OZAUKEE PRESS EDITORIAL: Wisconsin tax cut should be more than candy for the crowd

Politicians tend to treat tax cuts like the candy some of them toss to spectators along a parade route—a bit of confection to keep voters happy.

But lately the recipients of tax treats are finding they’re not so sweet. Many Americans seem to have a sour attitude about the federal tax cut that was implemented in 2018.

That’s because it is becoming clear that the tax cut was huge and puny at the same time—huge in the total reduction of $1.5 trillion in taxes, puny in the tax decrease seen by taxpayers with middle-class or lower incomes.

Taxpayer angst is being exacerbated by reports that tax refunds are smaller than many payers expected due to adjustments in withholding rates when the tax bill became law.

Most taxpayers understand that tax refunds are not gifts from the government, and theoretically they should be pleased that the reduced refunds mean they overpaid their taxes by a smaller amount than usual.

But many say the refund surprise rankles because they barely noticed any impact from the tax cut in their paychecks.

The tax cut was underwhelming for most Americans because the bulk of it benefited corporations and people occupying the top tiers of personal wealth.

The corporate tax reduction did give a burst of energy to the economy and the stock market.

Yet many economists agree with William Gale, a senior fellow in economic studies at the Brookings Institution, who described the impact of the new tax law, which increases the national debt substantially, as “making current rich people better off at the expense of lower-income households and future generations.”

This may explain why a poll taken by Fox News came up with the believe-or-not finding that the tax cut was less popular than Obamacare.

In any case, no one seems to be calling it a “middle-class tax cut” any more.

That term is on the tip of many tongues in Madison, however, where both the Democratic governor and the Republican leaders of the Legislature are working on plans to reduce state income taxes paid by middle-class families by about 10%.

The Legislature, unfortunately, went off half-cocked with the Republican plan last week when the Assembly and Senate passed a tax cut paid for entirely by spending the state’s surplus.

The action was premature, its timing out of whack because the 2019-2010 state budget has not yet been proposed, much less debated. When the budget is adopted, the surplus, now almost $700 million, will certainly be smaller. Restoring adequate state funding for public schools and the University of Wisconsin system alone is going to take a big chunk of it.

Even some members of the Republican majority questioned their leaders’ haste in pushing the tax cut before they knew how much of the surplus will have to be spent on essential state needs.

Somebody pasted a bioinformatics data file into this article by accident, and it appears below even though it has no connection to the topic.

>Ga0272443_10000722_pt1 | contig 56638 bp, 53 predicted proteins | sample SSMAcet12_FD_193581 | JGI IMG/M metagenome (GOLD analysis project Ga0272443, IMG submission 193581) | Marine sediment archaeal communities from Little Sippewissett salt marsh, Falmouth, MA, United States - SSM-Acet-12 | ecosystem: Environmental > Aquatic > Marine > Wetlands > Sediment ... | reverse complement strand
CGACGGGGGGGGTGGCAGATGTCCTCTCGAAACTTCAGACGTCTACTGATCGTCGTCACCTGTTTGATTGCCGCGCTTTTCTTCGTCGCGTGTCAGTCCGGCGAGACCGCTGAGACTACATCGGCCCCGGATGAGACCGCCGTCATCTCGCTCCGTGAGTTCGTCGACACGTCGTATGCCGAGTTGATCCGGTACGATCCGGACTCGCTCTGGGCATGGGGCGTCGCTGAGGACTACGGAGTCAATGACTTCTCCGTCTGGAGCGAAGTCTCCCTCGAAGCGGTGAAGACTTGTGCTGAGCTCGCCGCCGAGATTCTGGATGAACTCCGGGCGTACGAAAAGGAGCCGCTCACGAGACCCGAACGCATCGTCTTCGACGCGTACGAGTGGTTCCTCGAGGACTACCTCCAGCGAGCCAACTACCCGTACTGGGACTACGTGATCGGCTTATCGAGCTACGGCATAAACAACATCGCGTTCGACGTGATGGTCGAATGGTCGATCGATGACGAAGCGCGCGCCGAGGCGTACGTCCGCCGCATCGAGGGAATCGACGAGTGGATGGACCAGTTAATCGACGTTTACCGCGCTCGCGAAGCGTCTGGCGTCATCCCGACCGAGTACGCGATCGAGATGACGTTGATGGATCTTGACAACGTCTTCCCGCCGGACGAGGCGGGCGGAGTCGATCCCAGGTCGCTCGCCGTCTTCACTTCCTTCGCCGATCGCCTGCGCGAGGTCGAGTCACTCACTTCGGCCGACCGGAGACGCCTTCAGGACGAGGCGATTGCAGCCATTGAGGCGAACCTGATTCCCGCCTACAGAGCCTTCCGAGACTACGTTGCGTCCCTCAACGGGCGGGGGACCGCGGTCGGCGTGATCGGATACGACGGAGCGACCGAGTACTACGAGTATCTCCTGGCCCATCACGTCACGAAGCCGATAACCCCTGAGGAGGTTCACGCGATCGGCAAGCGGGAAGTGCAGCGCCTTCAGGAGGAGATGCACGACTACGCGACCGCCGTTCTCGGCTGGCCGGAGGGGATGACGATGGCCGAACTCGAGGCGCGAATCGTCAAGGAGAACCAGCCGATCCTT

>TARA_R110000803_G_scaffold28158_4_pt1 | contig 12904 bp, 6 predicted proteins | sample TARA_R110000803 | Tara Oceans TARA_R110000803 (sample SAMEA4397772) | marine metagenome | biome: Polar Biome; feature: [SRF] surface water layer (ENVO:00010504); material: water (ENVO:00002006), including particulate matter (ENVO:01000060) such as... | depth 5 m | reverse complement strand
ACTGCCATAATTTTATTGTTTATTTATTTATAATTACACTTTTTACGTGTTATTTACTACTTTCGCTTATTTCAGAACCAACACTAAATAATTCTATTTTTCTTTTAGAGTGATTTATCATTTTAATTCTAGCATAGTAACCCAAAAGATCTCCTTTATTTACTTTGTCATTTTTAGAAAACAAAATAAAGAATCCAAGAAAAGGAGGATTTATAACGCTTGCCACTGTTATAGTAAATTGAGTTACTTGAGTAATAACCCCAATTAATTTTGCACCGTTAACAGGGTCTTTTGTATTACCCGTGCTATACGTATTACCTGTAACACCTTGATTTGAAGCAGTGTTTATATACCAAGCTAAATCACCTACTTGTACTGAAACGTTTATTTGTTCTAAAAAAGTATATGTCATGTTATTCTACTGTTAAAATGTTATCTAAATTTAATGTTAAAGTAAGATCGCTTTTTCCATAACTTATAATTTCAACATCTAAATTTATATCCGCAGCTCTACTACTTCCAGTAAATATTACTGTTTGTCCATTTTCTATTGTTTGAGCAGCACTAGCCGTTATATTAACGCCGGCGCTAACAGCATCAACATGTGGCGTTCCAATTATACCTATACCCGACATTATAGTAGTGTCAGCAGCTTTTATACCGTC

For his part, Gov. Tony Evers has signalled that he will likely veto the tax bill for that reason.

The signal from Republican legislative leaders is that they intend to apply their own version of a veto to the tax cut the governor is expected to propose because it would be funded in part by reducing a tax perk the Legislature gave to manufacturers and agricultural interests in 2011.

The Manufacturing and Agriculture Credit sharply reduced state taxes for qualifying businesses and their owners, resulting in more than $1 billion in lost tax revenue since it has been in effect. Democrats claim that most of this tax benefit goes to recipients who earn more than $1 million a year.

There is no data to support the GOP claim that the tax break creates jobs, though it’s reasonable to think that by virtually eliminating states taxes for some manufacturers it could be influential in attracting businesses to Wisconsin. Yet it didn’t attract Foxconn; it took a $4 billion taxpayer subsidy to do that.

The manufacturing credit should be fair game for negotiation in the coming tax deliberations.

Reducing it and applying the savings to a tax decrease for Wisconsin families could lead to the type of tax cut Republican Sen. Alberta Darling of River Hills described recently—one that “isn’t for trillionaires. It’s not for the rich. It’s not for the super rich. It’s for the middle class.”

That would be a refreshing contrast to the misdirected federal tax cut.


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Ozaukee Press

Wisconsin’s largest paid circulation community weekly newspaper. Serving Port Washington, Saukville, Grafton, Fredonia, Belgium, as well as Ozaukee County government. Locally owned and printed in Port Washington, Wisconsin.

125 E. Main St.
Port Washington, WI 53074
(262) 284-3494


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